The news channels delivered a narrative that said the #Mandir march was a make-or-break situation for political parties.
There’s a camel. There’s another camel. They stop by a wayside shop in the middle of a desert and ask for a bottle of water. Bisleri. The shopkeeper obliges; camels slake their thirst, then spray the water on the man. ‘Are we donkeys? Give us real Bisleri’.
This delightful commercial is perhaps an apt observation on the melodrama in Ayodhya last weekend: was it the ‘real’ thing or simply ‘posturing’ and threats (News India) by various groups, including the Shiv Sena, which suddenly appeared in Ayodhya, to ‘jump onto the Ram bandwagon’ (Republic) in a ‘rush to claim’ (CNN News 18) the high ground on ‘Mandir mobilisation’ (Times Now)?
In the saffron sea wave, men of all shapes, sizes and ages shouted slogans each time they went live on TV: ‘Hum mandir banake jayaenge’(ABP). An elderly man in orange blew a conch and added menacingly, ‘At any cost. No power can stop us. We won’t give an inch… those who oppose us will be destroyed’ (Zee Hindustan).
Is this 1992 redux or, with apologies to the animal, making a ‘donkey’ of us?
The Shiv Sena supporters with chief Uddhav Thackeray there for an ‘aarti’ Saturday, before the VHP ‘dharma sabha’ Sunday, were belligerent, boisterous and not too modest: ‘We had said we would bring down the mosque, we did; now, we will build the temple’ (News India). Aaj Tak replayed Shiv Sena founder Bal Thackeray’s claim after the 1992 Babri Masjid demolition that ‘we broke it’.
Why the faithful who claimed to have demolished the mosque on national TV were allowed to boast of their alleged past exploits or present threats, and not arrested?
‘Mudda garam hai,’ observed News 18 India. Indeed, so it has been. Ever since the Supreme Court postponed hearing on Ayodhya till January, news discussions have questioned the Supreme Court and threatened to act ‘at any cost’: ‘Is the SC ruling out of the window for those around you?’ asked the News X anchor. The reporter in Ayodhya replied, ‘Oh yes…’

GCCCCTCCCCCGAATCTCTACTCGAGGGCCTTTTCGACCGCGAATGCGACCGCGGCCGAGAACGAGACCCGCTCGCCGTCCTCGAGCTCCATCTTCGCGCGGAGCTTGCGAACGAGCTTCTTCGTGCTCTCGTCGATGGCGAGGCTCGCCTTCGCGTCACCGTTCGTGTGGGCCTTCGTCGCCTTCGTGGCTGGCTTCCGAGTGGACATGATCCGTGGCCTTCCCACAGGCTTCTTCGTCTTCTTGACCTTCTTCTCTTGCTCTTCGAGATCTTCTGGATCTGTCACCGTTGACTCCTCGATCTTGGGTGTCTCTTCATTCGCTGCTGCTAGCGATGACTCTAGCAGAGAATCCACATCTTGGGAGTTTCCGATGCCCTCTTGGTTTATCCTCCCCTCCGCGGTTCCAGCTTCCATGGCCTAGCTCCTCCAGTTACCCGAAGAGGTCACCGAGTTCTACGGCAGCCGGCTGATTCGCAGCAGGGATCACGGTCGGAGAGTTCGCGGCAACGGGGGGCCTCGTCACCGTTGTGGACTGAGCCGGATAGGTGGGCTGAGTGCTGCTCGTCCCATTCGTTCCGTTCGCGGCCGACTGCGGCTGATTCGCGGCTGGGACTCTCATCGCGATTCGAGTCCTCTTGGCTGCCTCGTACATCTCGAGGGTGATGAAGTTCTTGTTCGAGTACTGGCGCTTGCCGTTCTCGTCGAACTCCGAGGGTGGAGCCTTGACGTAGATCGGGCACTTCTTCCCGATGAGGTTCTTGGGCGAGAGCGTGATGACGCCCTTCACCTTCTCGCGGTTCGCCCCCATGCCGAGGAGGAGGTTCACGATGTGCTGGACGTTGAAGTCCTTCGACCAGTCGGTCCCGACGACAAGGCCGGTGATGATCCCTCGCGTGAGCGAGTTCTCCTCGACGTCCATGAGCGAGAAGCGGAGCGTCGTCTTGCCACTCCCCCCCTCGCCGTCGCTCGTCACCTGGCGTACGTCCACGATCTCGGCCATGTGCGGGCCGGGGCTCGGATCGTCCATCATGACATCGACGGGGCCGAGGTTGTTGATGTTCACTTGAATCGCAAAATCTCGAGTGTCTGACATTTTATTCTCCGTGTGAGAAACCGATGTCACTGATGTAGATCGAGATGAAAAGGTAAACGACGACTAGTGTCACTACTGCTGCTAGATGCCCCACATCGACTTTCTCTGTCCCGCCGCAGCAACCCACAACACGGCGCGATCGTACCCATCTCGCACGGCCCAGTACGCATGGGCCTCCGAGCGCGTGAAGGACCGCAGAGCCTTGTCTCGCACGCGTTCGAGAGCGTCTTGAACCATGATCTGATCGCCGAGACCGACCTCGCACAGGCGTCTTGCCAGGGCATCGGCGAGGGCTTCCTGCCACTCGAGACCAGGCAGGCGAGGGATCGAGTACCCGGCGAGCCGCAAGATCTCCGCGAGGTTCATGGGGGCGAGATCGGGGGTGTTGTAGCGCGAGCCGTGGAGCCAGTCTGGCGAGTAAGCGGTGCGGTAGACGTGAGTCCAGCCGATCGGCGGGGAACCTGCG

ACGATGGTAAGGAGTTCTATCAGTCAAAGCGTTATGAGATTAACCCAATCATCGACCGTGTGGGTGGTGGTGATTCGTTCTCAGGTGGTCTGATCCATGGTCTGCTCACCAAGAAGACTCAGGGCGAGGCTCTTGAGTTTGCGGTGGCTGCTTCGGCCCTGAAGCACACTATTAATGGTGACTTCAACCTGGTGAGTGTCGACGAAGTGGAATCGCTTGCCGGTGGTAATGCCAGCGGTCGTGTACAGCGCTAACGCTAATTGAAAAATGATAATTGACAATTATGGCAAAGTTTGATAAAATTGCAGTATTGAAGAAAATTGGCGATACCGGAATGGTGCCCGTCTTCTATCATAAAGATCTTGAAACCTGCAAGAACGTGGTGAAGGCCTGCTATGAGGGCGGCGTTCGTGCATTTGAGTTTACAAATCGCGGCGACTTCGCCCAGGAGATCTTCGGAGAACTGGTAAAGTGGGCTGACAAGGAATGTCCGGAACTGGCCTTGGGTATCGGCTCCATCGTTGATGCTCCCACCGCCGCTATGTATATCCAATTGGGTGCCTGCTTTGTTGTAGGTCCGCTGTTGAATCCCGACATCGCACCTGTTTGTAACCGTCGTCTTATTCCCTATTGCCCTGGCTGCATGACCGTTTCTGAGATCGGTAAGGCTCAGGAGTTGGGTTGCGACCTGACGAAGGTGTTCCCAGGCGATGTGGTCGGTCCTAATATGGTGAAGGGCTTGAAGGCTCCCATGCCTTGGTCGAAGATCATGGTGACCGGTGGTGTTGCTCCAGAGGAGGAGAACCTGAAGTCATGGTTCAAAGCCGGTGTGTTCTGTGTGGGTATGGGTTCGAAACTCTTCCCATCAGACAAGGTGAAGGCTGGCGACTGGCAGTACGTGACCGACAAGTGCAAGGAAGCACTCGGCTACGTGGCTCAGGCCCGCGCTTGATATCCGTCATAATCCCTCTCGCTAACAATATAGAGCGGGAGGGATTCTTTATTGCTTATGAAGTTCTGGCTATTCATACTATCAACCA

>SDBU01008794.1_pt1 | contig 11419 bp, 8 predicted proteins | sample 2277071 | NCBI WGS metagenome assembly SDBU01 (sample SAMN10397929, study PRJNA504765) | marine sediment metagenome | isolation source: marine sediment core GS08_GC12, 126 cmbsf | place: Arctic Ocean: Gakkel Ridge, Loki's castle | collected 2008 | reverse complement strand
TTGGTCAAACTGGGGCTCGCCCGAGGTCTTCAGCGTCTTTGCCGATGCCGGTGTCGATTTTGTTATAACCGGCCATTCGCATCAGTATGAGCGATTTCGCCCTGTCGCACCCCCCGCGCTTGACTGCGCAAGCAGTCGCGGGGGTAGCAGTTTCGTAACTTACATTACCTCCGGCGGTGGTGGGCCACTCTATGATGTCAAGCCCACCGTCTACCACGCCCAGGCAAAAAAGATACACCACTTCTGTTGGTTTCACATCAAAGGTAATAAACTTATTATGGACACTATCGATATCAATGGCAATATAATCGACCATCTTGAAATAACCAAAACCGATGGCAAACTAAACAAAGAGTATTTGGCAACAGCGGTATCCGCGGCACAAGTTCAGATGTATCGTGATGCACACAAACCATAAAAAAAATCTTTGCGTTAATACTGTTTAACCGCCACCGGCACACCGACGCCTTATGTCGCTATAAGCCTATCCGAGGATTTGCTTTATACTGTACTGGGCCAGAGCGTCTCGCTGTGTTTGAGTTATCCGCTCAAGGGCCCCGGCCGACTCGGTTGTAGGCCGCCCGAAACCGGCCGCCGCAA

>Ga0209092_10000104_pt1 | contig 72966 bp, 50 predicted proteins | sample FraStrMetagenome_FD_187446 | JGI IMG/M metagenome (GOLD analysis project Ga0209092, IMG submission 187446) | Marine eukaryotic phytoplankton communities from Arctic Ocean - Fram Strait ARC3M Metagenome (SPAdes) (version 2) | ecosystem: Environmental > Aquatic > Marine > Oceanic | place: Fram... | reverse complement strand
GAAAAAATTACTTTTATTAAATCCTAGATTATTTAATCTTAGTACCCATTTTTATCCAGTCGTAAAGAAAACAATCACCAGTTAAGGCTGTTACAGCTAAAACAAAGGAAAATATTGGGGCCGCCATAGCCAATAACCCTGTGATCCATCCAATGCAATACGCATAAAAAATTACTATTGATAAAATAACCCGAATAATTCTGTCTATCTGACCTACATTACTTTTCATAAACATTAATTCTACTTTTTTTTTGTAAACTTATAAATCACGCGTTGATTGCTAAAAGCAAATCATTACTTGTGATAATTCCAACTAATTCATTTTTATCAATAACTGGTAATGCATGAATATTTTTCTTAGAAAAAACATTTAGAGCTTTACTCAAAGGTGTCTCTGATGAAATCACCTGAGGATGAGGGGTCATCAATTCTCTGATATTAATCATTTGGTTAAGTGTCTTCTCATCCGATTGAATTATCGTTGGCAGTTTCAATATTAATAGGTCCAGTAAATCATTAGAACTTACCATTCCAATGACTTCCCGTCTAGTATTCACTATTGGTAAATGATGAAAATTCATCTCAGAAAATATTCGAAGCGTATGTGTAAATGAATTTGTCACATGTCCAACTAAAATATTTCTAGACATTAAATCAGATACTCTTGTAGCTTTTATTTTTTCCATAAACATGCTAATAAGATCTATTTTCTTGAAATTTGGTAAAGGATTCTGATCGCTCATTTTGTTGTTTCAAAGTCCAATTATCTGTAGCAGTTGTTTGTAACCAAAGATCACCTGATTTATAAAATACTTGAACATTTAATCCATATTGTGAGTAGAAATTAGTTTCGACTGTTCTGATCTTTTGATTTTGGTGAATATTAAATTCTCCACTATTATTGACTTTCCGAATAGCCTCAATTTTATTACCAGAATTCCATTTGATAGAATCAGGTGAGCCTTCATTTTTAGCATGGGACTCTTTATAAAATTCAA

More ‘posturing’? Or electioneering? Listen to BSP chief Mayawati: ‘How is it that as elections approach they remember Ayodhya?’ ‘BJP ki chaal’, replied Congressman Kapil Sibal (News India).
The news channels delivered a narrative that said the #Mandir march (News X) was a make-or-break situation for political parties, a ‘dharm yudh’. And they were excited by the prospect – none of them existed on 6 December 1992 when the Babri Masjid was razed. India Today’s ‘Long Story’ reminded them of the build-up to that day. In a speech during his rath yatra, BJP’s L.K. Advani spoke of creating a ‘patriotic and nationalist vote bank’ – sounds familiar today?
So we and the TV waited to see what would happen with Uddhav Thackeray at Laxman Qila: ‘He will be on the stage with the sants and sadhus’(India Today). After prayers at Saryu embankment and finger-pointing at the BJP, the Sena chief boarded his aircraft with a wave of goodbye.
For the dharma sabha, TV reporters wore orange kurtas and toothy grins – some even recited a poem, a shlok, like the Zee Hindustan lady: those here are devotees, she claimed, although many young lads looked like they were holidaying. She approved of the seating arrangement, the stage decked in flowers: everyone ‘josh mein hai’, not the least herself.
Some were more distraught. NDTV India found in Begumpura that Muslim women and children had left home for the weekend amid fears of violence. These were mercifully belied. ‘Yogi (Uttar Pradesh CM) will not allow a leaf to move,’ remarked a studio panelist (Zee). ABP found police barricades everywhere, News India saw police everywhere.
‘Ayodhya Kand’ (Zee News) ended with chants of ‘abki baari, mandir ki taiyaari’, and the PM attacking the Congress for obstructing the temple at a campaign rally and a veiled attack on the Supreme Court. In an interview with Zee News, BJP president Amit Shah said ‘no ordinance for now’ as the government abides by the SC. All very confusing for the viewer.
Do We The People really want a temple in Ayodhya, ‘at any cost’, now? No one is asking us. Is this a ‘hot’ issue or just a lot of election ‘hot air’? Zee News UP/Uttarakhand asked: ‘Can a temple be built on atmospherics alone?’ On TV, it certainly seemed that like castles, it could be built out of thin air.
The PM’s Mann Ki Baat was the other big Sunday show stopper. Episode 50 on DD was celebrated as a significant milestone and certainly this ‘fireside’ chat has seen the PM address many social issues that need addressing.
Sunday, Modi began by recalling how his radio show began – with a chai wallah of course. No, not him, but someone he met on the day of Vajpayee government’s Pokhran nuclear explosion in 1998. The PM fielded queries about the programme, spoke of the aspirations of 130 crore Indians – yes, he has moved on from 1.25 crore in earlier speeches – celebrated the Constitution, B.R. Ambedkar and the Kartapur corridor.
People in Uttar Pradesh, Rajasthan, Himachal Pradesh, Uttarakhand and Haryana – BJP-ruled states – were shown watching something somewhere, and listening intently. At some places they were seated as if at a function. A few took selfies. Perhaps, like the youngsters in Ayodhya, they were on holiday, too.
After all, it was Sunday….
Read Global Pulse for a sampler of the big international stories, and why they matter.